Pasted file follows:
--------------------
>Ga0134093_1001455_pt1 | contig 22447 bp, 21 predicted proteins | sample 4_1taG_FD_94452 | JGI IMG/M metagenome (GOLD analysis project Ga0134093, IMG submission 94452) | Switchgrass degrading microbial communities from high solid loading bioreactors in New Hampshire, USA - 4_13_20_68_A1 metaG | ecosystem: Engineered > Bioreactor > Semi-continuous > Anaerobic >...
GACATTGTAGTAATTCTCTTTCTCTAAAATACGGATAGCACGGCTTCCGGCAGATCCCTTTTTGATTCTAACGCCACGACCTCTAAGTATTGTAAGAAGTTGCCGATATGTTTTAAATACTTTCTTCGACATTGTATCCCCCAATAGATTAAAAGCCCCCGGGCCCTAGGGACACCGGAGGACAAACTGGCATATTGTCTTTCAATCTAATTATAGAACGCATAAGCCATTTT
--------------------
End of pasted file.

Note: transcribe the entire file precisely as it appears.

>Ga0134093_1001455_pt1 | contig 22447 bp, 21 predicted proteins | sample 4_1taG_FD_94452 | JGI IMG/M metagenome (GOLD analysis project Ga0134093, IMG submission 94452) | Switchgrass degrading microbial communities from high solid loading bioreactors in New Hampshire, USA - 4_13_20_68_A1 metaG | ecosystem: Engineered > Bioreactor > Semi-continuous > Anaerobic >...
GACATTGTAGTAATTCTCTTTCTCTAAAATACGGATAGCACGGCTTCCGGCAGATCCCTTTTTGATTCTAACGCCACGACCTCTAAGTATTGTAAGAAGTTGCCGATATGTTTTAAATACTTTCTTCGACATTGTATCCCCCAATAGATTAAAAGCCCCCGGGCCCTAGGGACACCGGAGGACAAACTGGCATATTGTCTTTCAATCTAATTATAGAACGCATAAGCCATTTT